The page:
We cannot summarize here the history of each conference (as well as other fundamental international meetings that were held in those same years) but thousands of activists were present to demonstrate their presence, monitor the meetings, try to influence the positions of their respective governments, put pressure on the United Nations. But, above all, they gave shape to concrete places where requests could be made and needs expressed, giving life to a plural subject in the making that was not easy to manage.

The universal sisterhood, until then taken for granted by a good part of Western feminism, on the common basis of gender, began to falter, since the analyzes and themes brought by women from the Global South could not lead to an alliance that preceded (and ignored) the reality of each one. According to reports, accounts and testimonies of the time (1) , the effective awareness of the different perspectives, the irreducibility of positionings and the different political cultures began in Copenhagen in 1980 and continued in Nairobi in 1985.

As ManishaDesai (2) reminds us , the world women's conferences and the meetings in parallel forums were essentially conflictual events that saw activists from different countries (many did not define themselves as feminists) challenging the concepts, demands and priorities of the women of the North. Most white women, for example, did not want to address issues defined as 'political', as they would have preferred to present themselves as a solid and cohesive movement in the context described. But, by digging into the documents, we discover how these requests were vital, in a literal sense, for many of the women present. The issues defined as political and therefore divisive were in fact those brought forward by the South Africans and Palestinians who wanted the claims and denunciations of the daily discrimination and violence in which they lived to be explicit and shared, in the clear terms of apartheid and colonial occupation. There were several witnesses of the time who at the end of the conference in the Danish capital expressed fear of the uselessness of these meetings or of the impossibility of arriving at a form of mutual understanding, not to mention skepticism about being able to influence government processes in light of the internal clashes within activism itself.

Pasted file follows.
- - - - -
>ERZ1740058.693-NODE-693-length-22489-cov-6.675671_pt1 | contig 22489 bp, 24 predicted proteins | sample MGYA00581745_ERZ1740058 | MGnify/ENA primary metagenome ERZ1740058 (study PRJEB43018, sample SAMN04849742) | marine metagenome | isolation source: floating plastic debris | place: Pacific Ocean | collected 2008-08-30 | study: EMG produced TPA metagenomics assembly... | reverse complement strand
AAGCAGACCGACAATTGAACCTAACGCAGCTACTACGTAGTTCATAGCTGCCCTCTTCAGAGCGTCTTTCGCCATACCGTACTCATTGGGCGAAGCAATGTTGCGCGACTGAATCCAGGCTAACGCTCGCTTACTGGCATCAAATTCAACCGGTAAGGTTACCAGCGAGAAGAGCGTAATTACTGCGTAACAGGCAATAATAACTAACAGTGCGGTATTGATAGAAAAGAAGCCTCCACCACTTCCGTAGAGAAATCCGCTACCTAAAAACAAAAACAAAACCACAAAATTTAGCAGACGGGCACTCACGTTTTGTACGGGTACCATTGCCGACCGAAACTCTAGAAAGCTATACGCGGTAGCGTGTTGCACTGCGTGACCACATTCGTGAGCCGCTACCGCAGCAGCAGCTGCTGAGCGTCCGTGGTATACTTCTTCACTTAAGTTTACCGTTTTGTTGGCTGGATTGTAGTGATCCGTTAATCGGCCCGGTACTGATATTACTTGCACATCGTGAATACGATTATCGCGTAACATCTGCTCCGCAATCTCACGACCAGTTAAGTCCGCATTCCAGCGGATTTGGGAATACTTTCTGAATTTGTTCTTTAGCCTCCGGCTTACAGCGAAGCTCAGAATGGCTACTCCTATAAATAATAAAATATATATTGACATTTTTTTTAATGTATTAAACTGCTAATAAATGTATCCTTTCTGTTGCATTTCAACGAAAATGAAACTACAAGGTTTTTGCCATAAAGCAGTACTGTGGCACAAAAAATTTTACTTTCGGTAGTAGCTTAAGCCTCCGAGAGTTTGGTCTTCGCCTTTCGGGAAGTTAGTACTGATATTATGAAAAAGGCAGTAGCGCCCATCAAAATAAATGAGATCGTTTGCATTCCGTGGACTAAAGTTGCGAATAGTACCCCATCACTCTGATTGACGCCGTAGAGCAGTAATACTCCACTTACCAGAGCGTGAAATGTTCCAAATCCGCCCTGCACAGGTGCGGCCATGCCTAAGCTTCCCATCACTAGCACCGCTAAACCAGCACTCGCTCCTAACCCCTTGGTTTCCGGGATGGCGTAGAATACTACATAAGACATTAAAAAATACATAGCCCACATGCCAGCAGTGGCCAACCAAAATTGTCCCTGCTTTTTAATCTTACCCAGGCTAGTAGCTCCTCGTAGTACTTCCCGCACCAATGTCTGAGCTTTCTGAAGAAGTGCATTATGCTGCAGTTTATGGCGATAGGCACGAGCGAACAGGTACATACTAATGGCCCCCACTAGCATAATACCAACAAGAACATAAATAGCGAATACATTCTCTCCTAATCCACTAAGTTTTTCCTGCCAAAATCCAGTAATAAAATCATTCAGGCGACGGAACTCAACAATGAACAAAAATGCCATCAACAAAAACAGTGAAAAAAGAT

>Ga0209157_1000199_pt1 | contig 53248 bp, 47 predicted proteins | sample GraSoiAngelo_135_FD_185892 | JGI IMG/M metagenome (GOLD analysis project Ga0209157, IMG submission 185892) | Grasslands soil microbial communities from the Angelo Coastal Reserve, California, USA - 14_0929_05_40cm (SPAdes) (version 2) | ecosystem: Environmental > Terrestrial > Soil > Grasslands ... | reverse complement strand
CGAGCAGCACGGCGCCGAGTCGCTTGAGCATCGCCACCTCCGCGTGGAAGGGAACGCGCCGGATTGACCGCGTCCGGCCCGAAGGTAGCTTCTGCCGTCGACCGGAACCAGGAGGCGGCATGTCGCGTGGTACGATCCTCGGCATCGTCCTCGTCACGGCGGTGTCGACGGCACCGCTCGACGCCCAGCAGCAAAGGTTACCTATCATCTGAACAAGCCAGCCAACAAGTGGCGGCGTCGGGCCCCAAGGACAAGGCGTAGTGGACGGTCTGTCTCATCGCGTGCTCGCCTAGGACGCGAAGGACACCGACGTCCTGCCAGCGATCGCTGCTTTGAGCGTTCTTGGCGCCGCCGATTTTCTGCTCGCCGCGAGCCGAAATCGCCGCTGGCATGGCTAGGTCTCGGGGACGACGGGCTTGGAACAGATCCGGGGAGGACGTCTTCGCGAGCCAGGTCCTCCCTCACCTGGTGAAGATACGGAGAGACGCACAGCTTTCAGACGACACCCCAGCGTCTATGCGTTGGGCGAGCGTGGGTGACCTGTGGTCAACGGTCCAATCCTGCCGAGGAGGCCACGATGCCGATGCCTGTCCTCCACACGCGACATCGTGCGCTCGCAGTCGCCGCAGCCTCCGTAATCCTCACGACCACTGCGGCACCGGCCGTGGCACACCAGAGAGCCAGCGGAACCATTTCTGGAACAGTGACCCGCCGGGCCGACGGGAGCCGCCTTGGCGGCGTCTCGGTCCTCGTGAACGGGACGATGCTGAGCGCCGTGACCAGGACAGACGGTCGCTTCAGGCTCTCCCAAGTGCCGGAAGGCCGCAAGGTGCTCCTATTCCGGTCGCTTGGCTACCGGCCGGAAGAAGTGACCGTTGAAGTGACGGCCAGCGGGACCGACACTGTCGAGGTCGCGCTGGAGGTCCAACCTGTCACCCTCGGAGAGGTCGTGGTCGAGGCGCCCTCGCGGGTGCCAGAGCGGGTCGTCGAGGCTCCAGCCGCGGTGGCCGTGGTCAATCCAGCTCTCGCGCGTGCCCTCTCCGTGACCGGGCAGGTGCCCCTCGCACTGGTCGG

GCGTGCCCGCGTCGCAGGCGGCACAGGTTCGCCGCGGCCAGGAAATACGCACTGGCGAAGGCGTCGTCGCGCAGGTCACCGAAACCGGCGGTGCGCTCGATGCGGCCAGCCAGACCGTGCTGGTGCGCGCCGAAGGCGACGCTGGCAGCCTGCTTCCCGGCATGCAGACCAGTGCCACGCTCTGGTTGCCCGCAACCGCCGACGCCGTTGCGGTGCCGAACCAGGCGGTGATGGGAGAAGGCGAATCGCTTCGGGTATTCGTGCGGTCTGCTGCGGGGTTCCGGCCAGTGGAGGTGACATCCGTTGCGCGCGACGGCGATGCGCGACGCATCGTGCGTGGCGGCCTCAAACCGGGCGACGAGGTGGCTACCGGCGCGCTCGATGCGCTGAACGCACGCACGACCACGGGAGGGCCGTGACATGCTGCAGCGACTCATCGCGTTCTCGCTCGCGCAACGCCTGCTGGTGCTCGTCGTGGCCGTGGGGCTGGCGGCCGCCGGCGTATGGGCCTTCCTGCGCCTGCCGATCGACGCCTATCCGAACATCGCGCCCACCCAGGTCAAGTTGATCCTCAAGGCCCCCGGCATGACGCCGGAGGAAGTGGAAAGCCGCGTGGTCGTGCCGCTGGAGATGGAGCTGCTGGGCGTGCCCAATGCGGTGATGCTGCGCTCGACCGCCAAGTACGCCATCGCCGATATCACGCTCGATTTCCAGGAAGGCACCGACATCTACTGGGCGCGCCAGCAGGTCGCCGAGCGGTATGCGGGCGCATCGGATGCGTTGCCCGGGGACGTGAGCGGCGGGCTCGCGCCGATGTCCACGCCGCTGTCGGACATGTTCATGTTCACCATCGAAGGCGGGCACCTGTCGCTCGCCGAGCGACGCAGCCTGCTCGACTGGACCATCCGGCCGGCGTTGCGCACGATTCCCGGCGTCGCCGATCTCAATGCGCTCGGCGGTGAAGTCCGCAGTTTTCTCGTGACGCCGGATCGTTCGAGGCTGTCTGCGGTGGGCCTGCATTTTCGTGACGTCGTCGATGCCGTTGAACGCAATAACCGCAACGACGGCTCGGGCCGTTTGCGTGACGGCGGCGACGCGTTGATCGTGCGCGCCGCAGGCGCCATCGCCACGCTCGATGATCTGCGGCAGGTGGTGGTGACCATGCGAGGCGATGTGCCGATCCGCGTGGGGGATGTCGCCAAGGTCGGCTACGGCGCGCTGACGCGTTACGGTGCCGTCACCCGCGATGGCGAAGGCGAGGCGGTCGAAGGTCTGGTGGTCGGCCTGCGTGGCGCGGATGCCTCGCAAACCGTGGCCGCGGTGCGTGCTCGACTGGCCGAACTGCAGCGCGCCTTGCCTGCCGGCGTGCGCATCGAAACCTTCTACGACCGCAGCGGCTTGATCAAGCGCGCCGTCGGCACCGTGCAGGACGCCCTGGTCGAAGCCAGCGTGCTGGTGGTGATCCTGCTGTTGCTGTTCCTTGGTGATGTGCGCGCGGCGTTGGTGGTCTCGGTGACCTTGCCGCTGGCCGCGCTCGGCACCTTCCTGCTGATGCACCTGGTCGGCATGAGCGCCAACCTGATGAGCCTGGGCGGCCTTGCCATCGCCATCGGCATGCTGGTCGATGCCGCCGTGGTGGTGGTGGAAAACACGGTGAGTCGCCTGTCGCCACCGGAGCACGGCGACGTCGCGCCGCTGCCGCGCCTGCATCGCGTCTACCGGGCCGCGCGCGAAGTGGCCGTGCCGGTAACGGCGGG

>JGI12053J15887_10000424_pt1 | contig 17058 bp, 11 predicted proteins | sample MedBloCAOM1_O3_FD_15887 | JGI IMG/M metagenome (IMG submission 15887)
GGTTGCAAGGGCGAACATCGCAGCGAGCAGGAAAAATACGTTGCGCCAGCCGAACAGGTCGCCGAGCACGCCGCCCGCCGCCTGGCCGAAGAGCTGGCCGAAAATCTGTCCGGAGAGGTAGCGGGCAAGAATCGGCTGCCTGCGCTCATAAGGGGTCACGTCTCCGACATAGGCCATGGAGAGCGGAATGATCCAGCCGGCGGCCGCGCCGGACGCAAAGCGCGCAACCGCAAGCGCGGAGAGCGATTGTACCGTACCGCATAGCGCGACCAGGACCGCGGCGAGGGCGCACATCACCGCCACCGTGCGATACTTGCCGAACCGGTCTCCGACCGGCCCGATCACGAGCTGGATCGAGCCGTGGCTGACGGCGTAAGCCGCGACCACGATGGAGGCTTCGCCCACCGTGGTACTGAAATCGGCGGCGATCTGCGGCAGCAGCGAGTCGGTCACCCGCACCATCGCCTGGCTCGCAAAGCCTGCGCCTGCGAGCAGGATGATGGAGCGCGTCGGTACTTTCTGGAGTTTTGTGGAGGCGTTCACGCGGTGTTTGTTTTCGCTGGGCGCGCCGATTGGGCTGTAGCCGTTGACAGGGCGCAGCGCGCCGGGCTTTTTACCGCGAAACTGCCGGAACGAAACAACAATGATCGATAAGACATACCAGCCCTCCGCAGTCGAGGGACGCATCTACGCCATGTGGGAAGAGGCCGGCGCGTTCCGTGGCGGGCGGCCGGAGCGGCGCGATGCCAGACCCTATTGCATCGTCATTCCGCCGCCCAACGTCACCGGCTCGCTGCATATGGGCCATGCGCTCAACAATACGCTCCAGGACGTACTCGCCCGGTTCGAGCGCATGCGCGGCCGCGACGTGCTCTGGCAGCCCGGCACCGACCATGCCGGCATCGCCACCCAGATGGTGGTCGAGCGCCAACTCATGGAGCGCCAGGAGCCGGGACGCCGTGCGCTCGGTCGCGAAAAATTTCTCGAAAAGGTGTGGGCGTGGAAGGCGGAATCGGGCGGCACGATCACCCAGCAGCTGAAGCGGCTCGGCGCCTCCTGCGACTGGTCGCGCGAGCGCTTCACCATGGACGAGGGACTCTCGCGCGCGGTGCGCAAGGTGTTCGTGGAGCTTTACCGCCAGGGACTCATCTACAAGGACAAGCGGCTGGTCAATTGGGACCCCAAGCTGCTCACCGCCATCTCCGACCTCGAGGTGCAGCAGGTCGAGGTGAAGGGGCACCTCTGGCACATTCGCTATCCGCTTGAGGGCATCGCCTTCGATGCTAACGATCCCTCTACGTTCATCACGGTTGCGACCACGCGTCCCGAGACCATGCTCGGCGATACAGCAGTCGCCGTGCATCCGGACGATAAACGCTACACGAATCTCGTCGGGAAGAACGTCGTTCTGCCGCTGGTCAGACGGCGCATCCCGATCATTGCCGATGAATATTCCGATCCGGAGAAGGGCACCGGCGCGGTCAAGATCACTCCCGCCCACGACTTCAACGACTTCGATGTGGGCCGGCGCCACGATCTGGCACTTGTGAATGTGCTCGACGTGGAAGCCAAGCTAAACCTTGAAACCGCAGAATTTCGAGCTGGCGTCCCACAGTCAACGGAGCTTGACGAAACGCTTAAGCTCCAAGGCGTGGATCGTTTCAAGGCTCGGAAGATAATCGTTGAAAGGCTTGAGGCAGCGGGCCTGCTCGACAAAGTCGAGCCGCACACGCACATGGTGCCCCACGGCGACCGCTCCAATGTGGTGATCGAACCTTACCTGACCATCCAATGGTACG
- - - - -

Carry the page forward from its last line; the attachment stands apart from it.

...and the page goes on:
The turning point was at the Nairobi conference in 1985, where the women probably arrived with the desire to continue and find a form of action and the possibility of alliances that held together the complexity in which they found themselves. In the area dedicated to the parallel Forum, a peace tent was also built where harsh discussions and confrontations took place, a sort of space dedicated to the explicit welcoming of inevitable conflicts.

The protagonists were certainly the activists from the countries of the South of the world who arrived in Nairobi in large numbers (also thanks to the fact that the conference venue was in an African capital) and the many black feminists coming from the United States. It is they who, through the presence of bodies, analyzes and political requests, create a rupture, showing how gender can no longer be the only element that defines women's lives and their subalternity within different patriarchal systems. They do this by bringing out and naming other social categories, such as class, "race" (i.e. racialisation ) , sexual orientation, religion, etc., which define, through their intersection, changing identities, oppression and the capacity for self-determination. The differences between women, the different political perspectives and the criticism of a substantial part of white feminism, also held responsible for some forms of exercise of power and colonialism, are the issues around which the conference moved.